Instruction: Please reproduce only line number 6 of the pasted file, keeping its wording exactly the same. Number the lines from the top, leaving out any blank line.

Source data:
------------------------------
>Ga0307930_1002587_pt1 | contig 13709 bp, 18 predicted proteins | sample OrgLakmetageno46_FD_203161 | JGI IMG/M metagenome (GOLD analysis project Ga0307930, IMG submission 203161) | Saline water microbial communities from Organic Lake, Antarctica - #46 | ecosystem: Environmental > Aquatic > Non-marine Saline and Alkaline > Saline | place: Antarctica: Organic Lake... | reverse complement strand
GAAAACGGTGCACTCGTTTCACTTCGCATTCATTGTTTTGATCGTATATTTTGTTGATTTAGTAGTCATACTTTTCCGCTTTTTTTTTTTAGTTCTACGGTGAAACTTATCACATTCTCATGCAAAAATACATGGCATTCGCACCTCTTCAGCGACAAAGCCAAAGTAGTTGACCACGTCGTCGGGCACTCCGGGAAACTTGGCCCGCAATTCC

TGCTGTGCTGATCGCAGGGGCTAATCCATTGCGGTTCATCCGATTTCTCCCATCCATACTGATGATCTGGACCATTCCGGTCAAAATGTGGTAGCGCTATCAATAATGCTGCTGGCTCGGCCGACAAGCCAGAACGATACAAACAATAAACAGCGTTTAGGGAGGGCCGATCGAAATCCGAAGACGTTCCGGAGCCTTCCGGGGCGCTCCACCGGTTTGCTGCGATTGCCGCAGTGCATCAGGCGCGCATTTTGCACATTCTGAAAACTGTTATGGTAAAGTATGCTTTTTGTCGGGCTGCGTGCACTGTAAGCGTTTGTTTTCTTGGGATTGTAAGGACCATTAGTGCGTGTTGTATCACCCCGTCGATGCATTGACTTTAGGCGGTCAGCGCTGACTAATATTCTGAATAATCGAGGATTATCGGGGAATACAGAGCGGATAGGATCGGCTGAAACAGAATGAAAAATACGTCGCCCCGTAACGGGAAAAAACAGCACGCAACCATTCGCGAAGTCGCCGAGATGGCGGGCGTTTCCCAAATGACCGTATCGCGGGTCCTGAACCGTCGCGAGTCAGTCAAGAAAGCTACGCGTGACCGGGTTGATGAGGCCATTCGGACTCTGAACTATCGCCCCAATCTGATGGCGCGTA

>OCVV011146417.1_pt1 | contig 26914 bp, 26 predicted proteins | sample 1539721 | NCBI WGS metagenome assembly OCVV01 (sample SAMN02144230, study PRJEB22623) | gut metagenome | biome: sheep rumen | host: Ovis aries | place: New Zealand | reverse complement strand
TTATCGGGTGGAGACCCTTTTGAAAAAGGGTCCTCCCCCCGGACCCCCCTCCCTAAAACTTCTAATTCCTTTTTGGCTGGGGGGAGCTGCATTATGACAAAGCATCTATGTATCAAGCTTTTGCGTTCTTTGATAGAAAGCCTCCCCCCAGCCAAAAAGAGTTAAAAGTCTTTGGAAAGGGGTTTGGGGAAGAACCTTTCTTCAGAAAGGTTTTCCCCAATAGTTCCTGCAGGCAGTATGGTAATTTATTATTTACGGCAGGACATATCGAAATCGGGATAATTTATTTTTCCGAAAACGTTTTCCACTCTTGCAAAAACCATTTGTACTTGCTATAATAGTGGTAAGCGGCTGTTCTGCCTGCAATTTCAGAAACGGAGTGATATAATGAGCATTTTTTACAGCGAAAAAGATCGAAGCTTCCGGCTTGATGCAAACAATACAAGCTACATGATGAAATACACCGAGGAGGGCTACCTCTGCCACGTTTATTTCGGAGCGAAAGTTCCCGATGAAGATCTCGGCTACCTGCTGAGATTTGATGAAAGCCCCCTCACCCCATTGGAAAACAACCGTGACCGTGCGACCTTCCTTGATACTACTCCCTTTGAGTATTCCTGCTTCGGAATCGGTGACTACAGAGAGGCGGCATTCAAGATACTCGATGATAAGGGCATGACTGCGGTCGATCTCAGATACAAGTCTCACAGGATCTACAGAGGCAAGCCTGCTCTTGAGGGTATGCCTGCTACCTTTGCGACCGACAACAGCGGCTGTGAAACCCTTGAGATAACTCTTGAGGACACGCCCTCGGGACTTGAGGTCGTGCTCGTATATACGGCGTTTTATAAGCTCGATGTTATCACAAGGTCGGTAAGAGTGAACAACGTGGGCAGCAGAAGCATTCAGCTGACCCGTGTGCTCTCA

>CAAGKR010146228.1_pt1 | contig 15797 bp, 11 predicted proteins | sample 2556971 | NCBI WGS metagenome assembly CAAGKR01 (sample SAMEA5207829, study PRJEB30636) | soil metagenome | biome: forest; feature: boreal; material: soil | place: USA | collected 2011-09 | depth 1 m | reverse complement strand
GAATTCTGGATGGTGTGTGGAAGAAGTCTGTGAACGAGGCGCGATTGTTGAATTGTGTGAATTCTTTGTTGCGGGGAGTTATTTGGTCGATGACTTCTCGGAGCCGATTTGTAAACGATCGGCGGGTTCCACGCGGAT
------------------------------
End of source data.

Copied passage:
>CAAGKR010146228.1_pt1 | contig 15797 bp, 11 predicted proteins | sample 2556971 | NCBI WGS metagenome assembly CAAGKR01 (sample SAMEA5207829, study PRJEB30636) | soil metagenome | biome: forest; feature: boreal; material: soil | place: USA | collected 2011-09 | depth 1 m | reverse complement strand